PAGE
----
BOULDER, Colo. — During COVID-19 lockdowns in 2020, air-quality sensors recorded drastic reductions in vehicle emissions, but at the same time, ozone pollution levels spiked to nearly double the normal levels in some urban areas.
The data proved that there's much more to our planet's air pollution problem than burning gasoline in our cars.
“It’s good to improve the efficiency of car emissions but also other sectors at the same time,” said Ben Gaubert, an air-quality researcher at the National Center for Atmospheric Research (NCAR).
Gaubert said we should look closer at pollution coming from the oil-and-gas industry and the energy-production sector, neither of which changed much during the 2020 lockdowns. Emissions coming from residential sources also didn't change.
“People are staying at home, and they’re still cooking and heating,” Gaubert said. "That is a source of volatile organic compounds, which is a key pollutant leading to ozone production."
Ozone is a secondary pollutant, which means it’s not emitted directly from human activity, Gaubert said. Instead, ozone is produced when human-caused pollution reacts to sunlight. Those pollutants include nitrogen oxides, which are largely emitted from burning fossil fuels in vehicles and power plants, and volatile organic compounds emitted from a range of sources, including paints, solvents, pesticides, and building materials, as well as from vehicles.
The original sources of secondary pollutants like ozone are very difficult to track down, Gaubert said. It's even harder to identify the level of contribution that those original sources have on ozone production.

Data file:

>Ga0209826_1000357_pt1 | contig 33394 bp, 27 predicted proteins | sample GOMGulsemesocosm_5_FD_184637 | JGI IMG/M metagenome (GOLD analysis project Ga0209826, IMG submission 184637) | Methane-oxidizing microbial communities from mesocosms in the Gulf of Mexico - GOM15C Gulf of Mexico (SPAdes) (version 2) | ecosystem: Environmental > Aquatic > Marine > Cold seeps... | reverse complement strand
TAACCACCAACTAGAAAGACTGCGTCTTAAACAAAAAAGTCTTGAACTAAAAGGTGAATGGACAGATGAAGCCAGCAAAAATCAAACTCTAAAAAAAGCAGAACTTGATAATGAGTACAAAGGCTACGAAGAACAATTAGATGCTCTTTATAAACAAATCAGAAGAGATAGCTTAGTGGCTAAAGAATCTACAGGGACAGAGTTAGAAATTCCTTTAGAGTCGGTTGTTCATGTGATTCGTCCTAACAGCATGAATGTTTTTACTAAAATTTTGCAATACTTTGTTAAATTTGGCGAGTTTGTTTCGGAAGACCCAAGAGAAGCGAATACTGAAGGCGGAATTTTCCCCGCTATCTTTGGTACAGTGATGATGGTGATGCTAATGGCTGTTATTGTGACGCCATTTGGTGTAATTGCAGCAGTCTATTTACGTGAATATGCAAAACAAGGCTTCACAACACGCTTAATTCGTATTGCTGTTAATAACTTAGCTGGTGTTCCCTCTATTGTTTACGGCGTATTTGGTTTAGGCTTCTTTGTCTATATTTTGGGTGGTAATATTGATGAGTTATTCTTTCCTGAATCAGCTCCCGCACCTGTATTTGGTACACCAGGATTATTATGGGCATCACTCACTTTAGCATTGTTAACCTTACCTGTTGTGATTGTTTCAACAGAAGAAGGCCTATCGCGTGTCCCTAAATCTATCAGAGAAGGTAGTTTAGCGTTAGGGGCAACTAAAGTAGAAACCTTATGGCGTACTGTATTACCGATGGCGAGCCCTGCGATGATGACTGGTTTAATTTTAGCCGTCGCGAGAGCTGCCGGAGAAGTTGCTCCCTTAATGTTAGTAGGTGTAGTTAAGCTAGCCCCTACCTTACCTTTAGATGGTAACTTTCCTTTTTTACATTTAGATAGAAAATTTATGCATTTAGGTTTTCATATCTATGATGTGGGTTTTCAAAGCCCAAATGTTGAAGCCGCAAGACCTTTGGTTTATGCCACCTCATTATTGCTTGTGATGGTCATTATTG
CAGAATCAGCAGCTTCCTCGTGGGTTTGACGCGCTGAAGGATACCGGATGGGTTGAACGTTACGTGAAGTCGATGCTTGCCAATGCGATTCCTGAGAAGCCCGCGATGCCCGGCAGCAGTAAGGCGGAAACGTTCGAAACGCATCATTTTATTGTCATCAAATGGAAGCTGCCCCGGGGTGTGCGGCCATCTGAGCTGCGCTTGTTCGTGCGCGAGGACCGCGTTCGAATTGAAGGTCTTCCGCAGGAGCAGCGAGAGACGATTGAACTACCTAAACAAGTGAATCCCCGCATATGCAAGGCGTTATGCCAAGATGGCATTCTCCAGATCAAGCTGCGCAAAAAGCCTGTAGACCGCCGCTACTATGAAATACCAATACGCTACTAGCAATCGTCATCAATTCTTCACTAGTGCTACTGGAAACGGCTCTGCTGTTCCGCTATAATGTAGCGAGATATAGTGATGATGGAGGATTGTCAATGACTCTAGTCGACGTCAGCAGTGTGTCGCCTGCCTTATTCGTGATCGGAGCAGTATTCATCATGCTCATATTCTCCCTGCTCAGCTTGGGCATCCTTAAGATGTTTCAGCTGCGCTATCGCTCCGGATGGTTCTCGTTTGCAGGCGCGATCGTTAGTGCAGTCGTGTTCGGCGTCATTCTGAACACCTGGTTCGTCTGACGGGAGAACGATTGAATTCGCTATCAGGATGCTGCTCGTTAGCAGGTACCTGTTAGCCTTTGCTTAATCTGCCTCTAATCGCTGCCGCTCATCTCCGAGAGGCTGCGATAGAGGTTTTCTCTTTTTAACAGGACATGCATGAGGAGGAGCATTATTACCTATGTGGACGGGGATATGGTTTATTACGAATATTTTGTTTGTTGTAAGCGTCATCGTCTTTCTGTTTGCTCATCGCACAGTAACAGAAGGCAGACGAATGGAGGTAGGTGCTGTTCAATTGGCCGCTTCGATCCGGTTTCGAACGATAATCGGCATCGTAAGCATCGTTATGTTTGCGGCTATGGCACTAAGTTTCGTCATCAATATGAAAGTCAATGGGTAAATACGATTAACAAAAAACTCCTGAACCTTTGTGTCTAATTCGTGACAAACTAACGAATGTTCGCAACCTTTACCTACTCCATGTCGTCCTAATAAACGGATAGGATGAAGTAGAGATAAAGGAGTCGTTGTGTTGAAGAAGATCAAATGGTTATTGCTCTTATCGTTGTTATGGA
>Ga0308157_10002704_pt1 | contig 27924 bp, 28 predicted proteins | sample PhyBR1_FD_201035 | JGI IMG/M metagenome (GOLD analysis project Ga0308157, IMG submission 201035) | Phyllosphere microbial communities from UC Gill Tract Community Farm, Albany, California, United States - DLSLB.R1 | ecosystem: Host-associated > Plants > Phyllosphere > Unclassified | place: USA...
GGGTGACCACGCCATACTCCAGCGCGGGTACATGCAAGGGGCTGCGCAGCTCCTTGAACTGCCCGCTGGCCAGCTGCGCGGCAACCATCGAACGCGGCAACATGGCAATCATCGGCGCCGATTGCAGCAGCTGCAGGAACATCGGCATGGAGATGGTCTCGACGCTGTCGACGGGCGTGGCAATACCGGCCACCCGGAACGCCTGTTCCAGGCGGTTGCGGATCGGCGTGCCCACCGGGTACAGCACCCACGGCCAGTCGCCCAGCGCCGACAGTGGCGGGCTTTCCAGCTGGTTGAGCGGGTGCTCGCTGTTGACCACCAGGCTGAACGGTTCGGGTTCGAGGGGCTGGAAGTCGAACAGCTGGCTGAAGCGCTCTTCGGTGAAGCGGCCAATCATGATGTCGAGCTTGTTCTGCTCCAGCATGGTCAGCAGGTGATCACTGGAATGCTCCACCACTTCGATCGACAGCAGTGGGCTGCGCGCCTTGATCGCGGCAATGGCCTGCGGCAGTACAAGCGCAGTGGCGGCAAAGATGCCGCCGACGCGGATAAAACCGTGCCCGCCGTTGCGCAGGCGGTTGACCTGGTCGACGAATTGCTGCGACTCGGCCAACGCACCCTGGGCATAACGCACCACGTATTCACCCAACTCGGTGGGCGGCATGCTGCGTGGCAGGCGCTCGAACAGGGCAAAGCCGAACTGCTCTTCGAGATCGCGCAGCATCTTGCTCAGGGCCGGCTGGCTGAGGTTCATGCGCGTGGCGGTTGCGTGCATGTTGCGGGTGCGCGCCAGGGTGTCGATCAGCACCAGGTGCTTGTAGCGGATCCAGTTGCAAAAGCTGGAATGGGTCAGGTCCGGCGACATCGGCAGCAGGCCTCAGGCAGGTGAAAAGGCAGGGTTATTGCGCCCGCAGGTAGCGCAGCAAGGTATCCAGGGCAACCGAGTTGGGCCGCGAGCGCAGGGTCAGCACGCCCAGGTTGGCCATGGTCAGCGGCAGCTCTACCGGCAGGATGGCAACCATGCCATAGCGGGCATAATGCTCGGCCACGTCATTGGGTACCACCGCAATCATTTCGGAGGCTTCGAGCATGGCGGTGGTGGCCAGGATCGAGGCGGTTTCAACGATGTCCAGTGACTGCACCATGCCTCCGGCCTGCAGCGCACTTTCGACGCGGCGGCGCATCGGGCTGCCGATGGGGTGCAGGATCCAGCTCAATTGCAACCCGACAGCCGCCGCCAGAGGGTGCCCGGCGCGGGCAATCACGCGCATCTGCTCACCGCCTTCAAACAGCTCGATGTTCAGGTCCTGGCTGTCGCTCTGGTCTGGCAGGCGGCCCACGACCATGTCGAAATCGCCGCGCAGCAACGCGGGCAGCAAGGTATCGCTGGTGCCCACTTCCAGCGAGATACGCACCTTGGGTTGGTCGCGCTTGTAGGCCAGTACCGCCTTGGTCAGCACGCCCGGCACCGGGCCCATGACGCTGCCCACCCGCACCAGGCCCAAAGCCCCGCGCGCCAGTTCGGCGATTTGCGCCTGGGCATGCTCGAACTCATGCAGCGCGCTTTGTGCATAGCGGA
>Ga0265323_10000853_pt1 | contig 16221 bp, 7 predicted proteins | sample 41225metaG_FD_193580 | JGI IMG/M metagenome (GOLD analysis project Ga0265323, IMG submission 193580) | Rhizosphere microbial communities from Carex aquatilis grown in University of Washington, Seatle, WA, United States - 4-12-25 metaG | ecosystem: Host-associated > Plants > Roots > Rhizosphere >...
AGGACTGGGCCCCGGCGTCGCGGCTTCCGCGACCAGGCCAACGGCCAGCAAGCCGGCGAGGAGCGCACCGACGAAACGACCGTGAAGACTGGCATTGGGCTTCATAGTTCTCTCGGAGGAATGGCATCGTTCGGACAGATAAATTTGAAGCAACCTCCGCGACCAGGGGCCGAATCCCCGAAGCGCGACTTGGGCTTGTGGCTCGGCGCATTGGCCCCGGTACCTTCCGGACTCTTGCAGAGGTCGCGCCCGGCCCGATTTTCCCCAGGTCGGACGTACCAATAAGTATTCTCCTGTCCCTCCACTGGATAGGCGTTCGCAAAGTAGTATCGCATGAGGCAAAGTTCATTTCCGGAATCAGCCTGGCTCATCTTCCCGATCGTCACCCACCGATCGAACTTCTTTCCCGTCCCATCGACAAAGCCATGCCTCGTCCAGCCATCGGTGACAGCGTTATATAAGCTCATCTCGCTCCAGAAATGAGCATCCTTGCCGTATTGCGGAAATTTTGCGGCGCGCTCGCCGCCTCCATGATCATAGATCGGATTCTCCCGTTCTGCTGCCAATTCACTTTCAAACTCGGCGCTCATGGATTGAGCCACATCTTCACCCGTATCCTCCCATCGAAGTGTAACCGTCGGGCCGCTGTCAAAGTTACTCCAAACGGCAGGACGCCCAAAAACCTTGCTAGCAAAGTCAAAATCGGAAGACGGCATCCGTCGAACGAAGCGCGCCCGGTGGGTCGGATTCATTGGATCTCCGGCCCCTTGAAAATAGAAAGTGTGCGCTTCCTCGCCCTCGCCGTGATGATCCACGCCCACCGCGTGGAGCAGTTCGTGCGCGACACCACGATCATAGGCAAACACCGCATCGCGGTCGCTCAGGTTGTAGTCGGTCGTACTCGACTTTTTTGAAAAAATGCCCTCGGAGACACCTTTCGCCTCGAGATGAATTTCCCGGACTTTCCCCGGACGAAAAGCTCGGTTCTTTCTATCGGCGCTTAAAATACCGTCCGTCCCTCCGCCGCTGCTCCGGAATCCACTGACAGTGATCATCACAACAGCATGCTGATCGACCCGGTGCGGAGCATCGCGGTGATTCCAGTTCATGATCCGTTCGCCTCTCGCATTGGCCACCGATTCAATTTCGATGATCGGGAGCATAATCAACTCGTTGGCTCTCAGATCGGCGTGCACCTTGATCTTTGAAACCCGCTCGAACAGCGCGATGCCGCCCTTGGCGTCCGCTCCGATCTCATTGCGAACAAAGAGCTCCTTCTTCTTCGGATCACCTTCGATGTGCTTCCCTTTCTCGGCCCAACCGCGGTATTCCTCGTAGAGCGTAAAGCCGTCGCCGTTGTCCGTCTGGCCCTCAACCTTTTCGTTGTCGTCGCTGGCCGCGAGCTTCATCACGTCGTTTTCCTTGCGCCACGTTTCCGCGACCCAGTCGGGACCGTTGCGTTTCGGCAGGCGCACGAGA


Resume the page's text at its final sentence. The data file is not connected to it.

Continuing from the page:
Gaubert said that most people just assume pollution is mostly motor-vehicle related.
With the absence of motor-vehicle traffic in some cities during the COVID-19 lockdowns, Gaubert said he was able to better calibrate a computer model to hone in on those original sources.
"I was personally very excited to see that the computer model was able to reproduce the observations that were actually measured in 2020," Gaubert said.
He said that means he can use his model to identity pollution sources and help reduce the ozone problem from Beijing to Denver. A scientist could use it to experiment with reducing specific pollution sources and see a corresponding response to ozone levels.
There were two areas that saw huge jumps in ozone levels during 2020.
A rise in Europe was mainly attributed to an unusual amount of warm and sunny days, Gaubert said.
A rise in ozone pollution in northern China, which was double the normal levels in some areas, was actually attributed to the reduction in traffic emissions themselves, he said.
"The meteorological interactions and the chemistry is complicated, but yes, ozone levels can go up because the particles go down," he said.
Very high concentrations of nitrogen oxides can work to destroy ozone, he said. That means that a one-size-fits-all approach to reducing ozone is not a feasible approach to solving the ozone pollution problem.
Gaubert's research was funded by the National Science Foundation, which is NCAR’s sponsor, the European Commission, the European Space Agency and the Hong Kong Research Grants Council. It was published in the Journal of Geophysical Research.
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